Public Interest Law Centre

public law | human rights | legal action

17Jan 2024

Victory in the High Court: Aylesbury estate residents win; developers told that their submissions “lacked coherence”

17th January 2024|

“This judgement should serve as a warning to developers”

Today, council tenant and campaigner Aysen Dennis has won her Judicial Review claim in the High Court against Southwark Council and the developer Notting Hill Genesis (NHG).

Aysen has been fighting against the demolition of the Aylesbury council estate and has been working with PILC lawyers Alex and Saskia as part of PILC’s gentrification project. She’s lived at Aylesbury for over 30 years.

Today is a win for Aysen and her community who seek accountability and justice from the developer NHG and Southwark Council as they work to demolish the Aylesbury estate.

She says that Southwark Council was allowing NHG “to do what they want through the back door.” She added “we demand social housing, not social cleansing.”

Developers so often assume that the residents who live in the homes they want to destroy aren’t paying attention to what they’re doing. They want unlimited power to shift and change plans as they please – but this ruling shows that this is not the case.

We’re hopeful that today’s ruling has far reaching consequences in favour of estate residents across the country who feel powerless to affect change on the land they call home. 

This judgement should serve as a warning to developers who disregard historical masterplans and the promises they make to communities in the process of gentrification.

The legal case

In 2015, planning permission was granted to demolish and rebuild the Aylesbury Estate. Within that planning permission is a masterplan formed in consultation with the community that sets out the parameters of the regeneration.

However, NHG made a ‘drop in’ application on the site, which went far beyond the original plans by increasing the height of all private tower blocks overlooking Burgess Park. They did this using a ‘s96A non-material amendment’ to add the word ‘severable’ to the description of the outline permission.

By approving the amendment to the outline permission, Southwark Council awarded the developer further, extensive power, that would make it much easier for them to ‘mix and match’ new planning permissions across the Estate which differ from the original masterplan that was formed in consultation with the community.

Southwark Council and NHG tried to argue that the Outline Permission was already ‘severable’ and that the amendment made under s.96A was only intended to confirm this explicitly in the original Outline Planning Permission.

How Aysen won

Aysen argued three things:

  1. that the Outline Permission was not severable
  2. that the amendment to make it severable cannot be treated as non-material
  3. that the purpose and effect of adding the word ‘severable’ was to change the rights granted by the Outline Permission – specially in this instance the ability to exceed parameters set by the outline permission, such as the maximum building heights.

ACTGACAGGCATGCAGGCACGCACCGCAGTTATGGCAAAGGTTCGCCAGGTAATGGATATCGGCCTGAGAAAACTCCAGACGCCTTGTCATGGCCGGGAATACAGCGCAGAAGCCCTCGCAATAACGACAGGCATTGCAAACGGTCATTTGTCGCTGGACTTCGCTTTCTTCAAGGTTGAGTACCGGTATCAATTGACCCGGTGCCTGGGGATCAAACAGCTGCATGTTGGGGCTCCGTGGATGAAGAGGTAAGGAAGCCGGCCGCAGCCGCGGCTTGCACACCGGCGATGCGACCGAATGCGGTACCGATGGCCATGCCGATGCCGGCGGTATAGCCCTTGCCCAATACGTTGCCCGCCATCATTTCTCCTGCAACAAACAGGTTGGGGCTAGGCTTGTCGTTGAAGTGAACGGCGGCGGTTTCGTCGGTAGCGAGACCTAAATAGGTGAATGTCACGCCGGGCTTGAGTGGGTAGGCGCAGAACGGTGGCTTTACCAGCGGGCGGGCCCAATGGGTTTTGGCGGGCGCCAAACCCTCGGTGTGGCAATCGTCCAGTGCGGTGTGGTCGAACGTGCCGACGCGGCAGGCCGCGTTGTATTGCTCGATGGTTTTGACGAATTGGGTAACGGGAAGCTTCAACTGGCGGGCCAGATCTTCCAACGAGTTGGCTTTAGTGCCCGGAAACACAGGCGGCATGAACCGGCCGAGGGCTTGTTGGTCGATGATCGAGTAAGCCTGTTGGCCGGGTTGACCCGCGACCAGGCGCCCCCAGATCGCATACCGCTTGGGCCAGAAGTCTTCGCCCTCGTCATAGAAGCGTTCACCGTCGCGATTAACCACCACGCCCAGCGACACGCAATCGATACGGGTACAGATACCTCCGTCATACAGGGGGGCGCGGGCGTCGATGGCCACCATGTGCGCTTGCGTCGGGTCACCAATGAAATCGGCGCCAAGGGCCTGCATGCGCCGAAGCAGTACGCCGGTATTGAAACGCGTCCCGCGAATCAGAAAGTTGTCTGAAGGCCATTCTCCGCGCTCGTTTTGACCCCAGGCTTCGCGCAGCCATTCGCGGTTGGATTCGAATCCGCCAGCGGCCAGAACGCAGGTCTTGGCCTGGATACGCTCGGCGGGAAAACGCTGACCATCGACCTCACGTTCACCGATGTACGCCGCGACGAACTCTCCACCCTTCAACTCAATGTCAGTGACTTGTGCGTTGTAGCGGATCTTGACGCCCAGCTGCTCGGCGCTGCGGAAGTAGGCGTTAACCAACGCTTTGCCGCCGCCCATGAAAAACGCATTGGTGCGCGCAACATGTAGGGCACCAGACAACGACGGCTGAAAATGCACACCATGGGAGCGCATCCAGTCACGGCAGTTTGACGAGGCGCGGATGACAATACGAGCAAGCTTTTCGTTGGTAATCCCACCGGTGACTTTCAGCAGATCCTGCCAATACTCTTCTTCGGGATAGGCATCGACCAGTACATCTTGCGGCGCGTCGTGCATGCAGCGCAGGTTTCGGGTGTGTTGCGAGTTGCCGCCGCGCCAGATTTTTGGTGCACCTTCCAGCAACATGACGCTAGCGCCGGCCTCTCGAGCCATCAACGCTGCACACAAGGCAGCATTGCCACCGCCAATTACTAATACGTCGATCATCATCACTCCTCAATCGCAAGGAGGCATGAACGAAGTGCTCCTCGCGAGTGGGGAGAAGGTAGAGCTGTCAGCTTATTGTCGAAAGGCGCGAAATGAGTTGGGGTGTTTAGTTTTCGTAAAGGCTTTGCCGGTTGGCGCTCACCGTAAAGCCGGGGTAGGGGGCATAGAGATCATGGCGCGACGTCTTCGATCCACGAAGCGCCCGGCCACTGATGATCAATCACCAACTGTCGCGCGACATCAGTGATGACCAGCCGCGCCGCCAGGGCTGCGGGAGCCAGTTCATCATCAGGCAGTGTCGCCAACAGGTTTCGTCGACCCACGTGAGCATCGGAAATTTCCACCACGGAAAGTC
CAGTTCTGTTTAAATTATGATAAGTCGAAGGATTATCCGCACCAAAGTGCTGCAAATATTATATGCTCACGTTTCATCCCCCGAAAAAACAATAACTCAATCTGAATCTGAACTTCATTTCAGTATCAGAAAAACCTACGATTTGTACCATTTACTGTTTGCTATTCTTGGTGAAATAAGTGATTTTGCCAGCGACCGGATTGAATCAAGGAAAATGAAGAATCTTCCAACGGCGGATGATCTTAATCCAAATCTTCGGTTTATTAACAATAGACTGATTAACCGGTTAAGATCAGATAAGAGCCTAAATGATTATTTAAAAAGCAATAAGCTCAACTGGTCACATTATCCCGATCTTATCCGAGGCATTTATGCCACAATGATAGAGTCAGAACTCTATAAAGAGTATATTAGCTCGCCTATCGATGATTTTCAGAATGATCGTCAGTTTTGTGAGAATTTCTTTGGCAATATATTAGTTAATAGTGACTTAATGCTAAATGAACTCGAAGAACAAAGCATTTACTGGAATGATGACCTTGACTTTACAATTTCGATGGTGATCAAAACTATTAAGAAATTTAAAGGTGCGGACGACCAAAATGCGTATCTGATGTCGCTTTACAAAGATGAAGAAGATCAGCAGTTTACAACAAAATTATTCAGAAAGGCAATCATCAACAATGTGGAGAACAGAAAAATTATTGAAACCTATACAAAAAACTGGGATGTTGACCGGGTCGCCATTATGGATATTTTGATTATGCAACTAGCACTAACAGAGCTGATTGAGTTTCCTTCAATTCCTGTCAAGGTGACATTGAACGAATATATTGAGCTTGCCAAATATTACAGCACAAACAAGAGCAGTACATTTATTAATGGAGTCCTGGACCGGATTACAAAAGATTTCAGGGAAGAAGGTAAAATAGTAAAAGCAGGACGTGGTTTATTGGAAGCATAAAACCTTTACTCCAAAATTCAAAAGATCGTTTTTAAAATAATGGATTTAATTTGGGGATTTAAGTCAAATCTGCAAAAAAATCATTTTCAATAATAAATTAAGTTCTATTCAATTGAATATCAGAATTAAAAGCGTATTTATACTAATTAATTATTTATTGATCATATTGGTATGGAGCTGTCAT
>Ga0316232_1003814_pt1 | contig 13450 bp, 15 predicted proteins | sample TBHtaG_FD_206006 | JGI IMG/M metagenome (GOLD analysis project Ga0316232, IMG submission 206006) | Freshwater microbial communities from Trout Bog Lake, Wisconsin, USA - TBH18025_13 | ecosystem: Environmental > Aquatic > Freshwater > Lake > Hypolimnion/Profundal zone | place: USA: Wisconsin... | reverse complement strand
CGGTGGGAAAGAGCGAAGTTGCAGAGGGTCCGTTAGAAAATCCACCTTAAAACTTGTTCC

The judge, Mr Justice Holgate, found that “With respect” Southwark Council and NHG’s submission to the High Court “lacked coherence.” 

He agreed with Aysen that the original permission was not severable, and therefore could not be amended through a s 96 non-material application. This decision was therefore quashed.

Putting power back to the community

This is an important judgement for housing campaigners across the country, as large estate redevelopments often unfold from Outline Planning Permissions over time – or ‘phased’ like this. This case scrutinises the method in which developers use ‘drop in’ applications to deviate from what was promised to residents.

You can read more about the background of the case and why the claim arose here.

Want to talk to us about a case? Contact us here.

Developers so often assume that the residents who live in the homes they want to destroy aren’t paying attention to what their doing. They want unlimited power to shift and change plans as they please. But PILC supports local residents and campaigns to shift the power away from privatisation, and put it back in the hands of the communities. Donate to support PILC’s work in the fight against gentrification.

30Nov 2023

Aylesbury Estate challenge on BBC London

30th November 2023|

On Tuesday 28 November Public Interest Law Centre represented Ms Aysen Dennis in a Judicial Review claim challenging the demolition of the Aylesbury council estate by Southwark Council and Notting Hill Genesis.

Ahead of the Judicial Review hearing residents and local campaigners protested the regeneration of the Aylesbury estate outside the Royal Courts of Justice.

Protesters demanded an end to the redevelopment of the estate in favour of refurbishment, chanting: ‘housing is a human right, not a privilege’.